It is becoming increasingly clear that the Fed’s taper, the slowdown in the central bank’s balance sheet growth (chart below), is unlikely to damage credit expansion in the US.Fed’s balance sheet (YoY)In fact – and many economists find this counte…
Barry Ritholtz wrote an opinion piece on Bloomberg today arguing that it’s hard to criticize the Fed’s QE programs simply because we don’t know what would have happened without them. Since this is not a “controlled” experiment in which we can compare a…
Since the Fed announced the reduction in securities purchases (“small taper”), the treasury curve has undergone some strange adjustments. Here is what the impact has been since the close on December 17th. Why would the 5-year note sell off the most whi…
The Federal Reserve remains concerned about exiting the massive bond buying program that has been in place for over a year now. The program has become a bit of a trap (see post), creating a dependence on an unsustainable levels of stimulus. The concern…
The end of the global “commodities supercycle” (see post) has been devastating for a number of nations with significant natural resource export sectors. Over the past decade, the rise in commodity demand and prices has often masked structural issues in many of these nations and delayed much-needed reforms and industry diversification. When the good times ended, a number of countries were caught unprepared. Some argue that the impact is not limited to emerging markets and includes to some extent nations such as Canada (see post) and Australia (see post).
While we’ve discussed some of the economic implications of the Fed’s current policy, let’s now take a quick look at the impact of QE on the overall mortgage bond market.
Here is a simple fact: the amount of mortgage-related securities in the US has been declining since 2008 – after reaching just over $9 trillion at the peak.
The reason is simple. With a large portion of all mortgages funded via the bond markets, the ongoing decline in total mortgages outstanding results in smaller MBS balances. Of course as the population grows and more homes are built (albeit very slowly) this trend should reverse.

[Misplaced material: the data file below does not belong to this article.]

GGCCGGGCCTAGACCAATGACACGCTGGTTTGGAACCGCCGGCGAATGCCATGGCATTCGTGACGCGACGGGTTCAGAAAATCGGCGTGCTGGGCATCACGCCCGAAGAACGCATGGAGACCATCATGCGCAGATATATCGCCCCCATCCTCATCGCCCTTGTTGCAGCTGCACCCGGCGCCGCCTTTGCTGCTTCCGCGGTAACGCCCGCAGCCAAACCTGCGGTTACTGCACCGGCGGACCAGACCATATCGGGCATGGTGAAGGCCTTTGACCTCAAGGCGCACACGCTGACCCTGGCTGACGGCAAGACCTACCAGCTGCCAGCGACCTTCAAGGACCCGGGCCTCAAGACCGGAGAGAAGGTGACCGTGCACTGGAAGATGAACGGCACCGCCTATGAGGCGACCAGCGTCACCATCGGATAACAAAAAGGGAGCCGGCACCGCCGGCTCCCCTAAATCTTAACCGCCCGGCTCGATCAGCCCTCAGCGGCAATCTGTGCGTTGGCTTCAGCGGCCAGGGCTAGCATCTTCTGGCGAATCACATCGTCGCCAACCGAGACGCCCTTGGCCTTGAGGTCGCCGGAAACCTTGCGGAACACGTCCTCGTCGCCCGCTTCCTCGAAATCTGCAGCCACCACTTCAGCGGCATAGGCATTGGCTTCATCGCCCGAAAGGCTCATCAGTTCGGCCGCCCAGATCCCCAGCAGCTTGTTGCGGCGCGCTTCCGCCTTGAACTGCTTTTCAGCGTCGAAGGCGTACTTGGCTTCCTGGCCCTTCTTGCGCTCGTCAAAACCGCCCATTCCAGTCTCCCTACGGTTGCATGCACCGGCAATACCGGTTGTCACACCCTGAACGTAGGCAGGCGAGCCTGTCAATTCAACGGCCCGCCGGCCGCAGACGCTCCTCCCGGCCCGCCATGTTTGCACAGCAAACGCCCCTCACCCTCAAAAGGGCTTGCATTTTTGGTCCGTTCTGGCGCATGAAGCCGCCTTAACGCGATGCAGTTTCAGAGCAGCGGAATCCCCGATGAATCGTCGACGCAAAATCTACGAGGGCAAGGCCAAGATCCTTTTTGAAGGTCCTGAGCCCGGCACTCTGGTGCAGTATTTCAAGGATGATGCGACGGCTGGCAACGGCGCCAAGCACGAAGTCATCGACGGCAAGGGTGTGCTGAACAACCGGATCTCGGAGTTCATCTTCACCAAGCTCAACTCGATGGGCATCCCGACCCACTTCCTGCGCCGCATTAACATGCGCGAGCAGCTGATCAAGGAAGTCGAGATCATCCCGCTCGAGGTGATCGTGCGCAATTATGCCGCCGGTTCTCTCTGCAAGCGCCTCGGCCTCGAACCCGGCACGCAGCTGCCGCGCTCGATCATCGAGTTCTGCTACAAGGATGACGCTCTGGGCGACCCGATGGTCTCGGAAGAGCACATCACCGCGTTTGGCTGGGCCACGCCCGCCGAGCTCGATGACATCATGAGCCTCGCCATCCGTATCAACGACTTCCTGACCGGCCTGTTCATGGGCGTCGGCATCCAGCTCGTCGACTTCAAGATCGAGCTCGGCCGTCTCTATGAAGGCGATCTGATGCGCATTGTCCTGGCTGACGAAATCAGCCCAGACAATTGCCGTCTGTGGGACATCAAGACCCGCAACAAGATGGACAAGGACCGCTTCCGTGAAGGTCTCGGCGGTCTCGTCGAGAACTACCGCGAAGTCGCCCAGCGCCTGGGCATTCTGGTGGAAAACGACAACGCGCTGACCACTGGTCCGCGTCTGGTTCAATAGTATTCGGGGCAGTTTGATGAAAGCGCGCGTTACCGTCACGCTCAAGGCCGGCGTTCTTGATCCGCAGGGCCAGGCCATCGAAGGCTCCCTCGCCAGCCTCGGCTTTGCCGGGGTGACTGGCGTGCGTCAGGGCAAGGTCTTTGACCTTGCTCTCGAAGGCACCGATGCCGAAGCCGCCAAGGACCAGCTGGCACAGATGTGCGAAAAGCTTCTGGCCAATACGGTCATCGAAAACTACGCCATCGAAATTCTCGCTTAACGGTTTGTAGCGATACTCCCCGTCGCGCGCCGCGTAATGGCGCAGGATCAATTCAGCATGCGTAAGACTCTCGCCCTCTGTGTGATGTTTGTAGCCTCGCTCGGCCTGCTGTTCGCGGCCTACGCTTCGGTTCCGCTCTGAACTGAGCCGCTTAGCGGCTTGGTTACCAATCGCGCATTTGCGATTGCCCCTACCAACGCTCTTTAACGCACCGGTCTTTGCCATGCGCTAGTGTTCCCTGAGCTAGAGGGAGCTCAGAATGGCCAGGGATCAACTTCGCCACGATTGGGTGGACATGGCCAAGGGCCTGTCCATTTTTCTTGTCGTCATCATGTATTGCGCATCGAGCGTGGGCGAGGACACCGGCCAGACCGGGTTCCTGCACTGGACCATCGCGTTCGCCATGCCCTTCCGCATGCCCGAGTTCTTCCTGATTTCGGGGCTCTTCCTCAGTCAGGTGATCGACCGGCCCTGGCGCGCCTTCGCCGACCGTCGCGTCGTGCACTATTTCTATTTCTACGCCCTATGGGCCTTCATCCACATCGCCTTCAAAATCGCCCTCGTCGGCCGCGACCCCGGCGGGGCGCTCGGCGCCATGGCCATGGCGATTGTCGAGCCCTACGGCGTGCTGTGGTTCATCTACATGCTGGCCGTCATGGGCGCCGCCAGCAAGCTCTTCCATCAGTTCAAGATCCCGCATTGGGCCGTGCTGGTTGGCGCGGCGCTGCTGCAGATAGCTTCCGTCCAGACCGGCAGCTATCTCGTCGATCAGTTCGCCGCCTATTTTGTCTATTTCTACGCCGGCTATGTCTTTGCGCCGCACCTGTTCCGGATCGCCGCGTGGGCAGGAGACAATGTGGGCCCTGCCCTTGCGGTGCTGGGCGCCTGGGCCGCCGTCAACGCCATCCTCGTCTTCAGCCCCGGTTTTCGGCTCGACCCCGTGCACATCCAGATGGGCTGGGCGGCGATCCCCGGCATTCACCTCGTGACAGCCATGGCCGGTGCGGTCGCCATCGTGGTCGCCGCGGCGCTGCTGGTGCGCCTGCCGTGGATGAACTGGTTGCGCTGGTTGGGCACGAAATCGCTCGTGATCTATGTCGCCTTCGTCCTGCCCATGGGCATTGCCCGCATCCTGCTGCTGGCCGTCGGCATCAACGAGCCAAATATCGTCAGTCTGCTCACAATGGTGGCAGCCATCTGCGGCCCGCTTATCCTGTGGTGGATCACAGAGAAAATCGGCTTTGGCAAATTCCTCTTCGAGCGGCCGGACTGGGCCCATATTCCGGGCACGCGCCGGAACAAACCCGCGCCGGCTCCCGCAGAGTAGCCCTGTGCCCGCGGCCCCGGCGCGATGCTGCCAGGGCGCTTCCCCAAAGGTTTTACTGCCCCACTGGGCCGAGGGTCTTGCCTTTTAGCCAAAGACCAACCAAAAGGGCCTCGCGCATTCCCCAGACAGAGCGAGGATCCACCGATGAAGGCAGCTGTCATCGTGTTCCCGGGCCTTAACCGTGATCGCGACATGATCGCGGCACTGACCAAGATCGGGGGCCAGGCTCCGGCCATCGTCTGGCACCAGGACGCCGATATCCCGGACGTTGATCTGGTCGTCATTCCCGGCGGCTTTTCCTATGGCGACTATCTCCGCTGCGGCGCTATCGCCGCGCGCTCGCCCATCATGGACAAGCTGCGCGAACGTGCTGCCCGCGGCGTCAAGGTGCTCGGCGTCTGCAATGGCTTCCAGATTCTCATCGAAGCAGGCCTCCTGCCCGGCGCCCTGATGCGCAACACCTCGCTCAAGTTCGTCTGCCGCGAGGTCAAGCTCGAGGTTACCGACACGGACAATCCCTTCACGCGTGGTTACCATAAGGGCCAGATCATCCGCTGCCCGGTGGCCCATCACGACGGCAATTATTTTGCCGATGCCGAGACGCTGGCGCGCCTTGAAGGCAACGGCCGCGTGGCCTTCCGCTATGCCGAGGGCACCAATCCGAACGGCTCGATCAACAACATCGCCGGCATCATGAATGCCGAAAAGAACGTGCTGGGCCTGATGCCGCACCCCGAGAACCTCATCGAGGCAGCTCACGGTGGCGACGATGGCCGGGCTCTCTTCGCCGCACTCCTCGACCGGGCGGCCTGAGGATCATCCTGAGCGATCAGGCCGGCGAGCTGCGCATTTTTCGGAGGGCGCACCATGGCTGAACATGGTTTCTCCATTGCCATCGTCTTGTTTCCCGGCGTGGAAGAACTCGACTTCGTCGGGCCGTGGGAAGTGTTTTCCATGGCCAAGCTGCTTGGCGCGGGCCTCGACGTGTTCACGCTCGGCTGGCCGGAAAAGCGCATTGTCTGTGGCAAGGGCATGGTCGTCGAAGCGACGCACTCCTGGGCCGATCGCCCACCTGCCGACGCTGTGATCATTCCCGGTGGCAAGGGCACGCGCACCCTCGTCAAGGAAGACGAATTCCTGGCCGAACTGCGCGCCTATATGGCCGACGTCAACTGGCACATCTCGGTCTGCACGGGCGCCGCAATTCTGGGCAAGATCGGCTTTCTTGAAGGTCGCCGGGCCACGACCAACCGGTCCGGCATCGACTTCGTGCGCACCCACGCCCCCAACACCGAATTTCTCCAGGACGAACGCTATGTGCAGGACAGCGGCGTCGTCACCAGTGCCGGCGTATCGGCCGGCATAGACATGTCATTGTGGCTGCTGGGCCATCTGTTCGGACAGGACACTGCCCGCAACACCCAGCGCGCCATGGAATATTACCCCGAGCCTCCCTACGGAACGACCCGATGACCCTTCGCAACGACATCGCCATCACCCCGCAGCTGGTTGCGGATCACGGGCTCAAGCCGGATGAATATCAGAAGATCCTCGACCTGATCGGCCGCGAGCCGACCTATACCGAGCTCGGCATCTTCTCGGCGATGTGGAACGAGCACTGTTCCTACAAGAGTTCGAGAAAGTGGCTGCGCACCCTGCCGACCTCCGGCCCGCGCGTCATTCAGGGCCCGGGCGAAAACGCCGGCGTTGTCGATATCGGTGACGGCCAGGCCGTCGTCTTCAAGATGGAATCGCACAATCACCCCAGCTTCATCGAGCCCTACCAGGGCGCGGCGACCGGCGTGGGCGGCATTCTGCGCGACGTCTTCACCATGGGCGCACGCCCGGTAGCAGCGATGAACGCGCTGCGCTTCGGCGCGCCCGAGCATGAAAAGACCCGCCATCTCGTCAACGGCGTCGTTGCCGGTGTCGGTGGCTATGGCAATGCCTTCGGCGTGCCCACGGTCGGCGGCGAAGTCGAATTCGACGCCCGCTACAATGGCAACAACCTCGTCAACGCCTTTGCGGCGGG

And now with these market dynamics as the backdrop, put the Fed into the mix. At it’s current pace the Fed is taking about half a trillion of MBS securities out of the market. In fact the Fed is now removing more than 100% of the paper that is being issued. The supply of agency (Fannie and Freddie) MBS securities in the market is declining sharply as the Fed reduces the total “tradable float”. According to Credit Suisse, without the Fed’s anticipated taper in Q1, the demand for agency paper could outstrip the supply by $340bn in 2014, creating a liquidity problem.
CS: – Liquidity in the MBS market could come under pressure in the coming months due to Fed’s settled purchases exceeding 100% of gross issuance of non-specified conventional 30-year pools. Tradable float in conventional 30-year MBS should decline between 6% and 30% during the year, increasing the risk of a potential liquidity disruption in the market under longer taper delay scenarios.
Here is what the conventional 30-year agency MBS float will look like under the taper vs. no-taper scenarios (chart below). Without the taper, the float in these bonds will decline by 30% from the October levels. These are dangerously low levels for what used to be one of the largest bond markets in the world.
|Source: Credit Suisse|
Taper therefore becomes essential in order for liquidity to stabilize and for more private market participants to begin returning to this market.
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As we approach the fifth anniversary of the start of the first quantitative easing program, some are asking the thorny question about the so-called “distributional effects” of these unprecedented programs. Who really benefited since the first QE was launched? There is a great deal of debate on the topic, but here are a couple of facts. Financial asset valuations, particularly in the corporate sector have seen sharp increases. For example the S&P500 index total return (including dividends) has delivered 144% over the 5-year period. Those who had the resources to stay with stock investments were rewarded handsomely.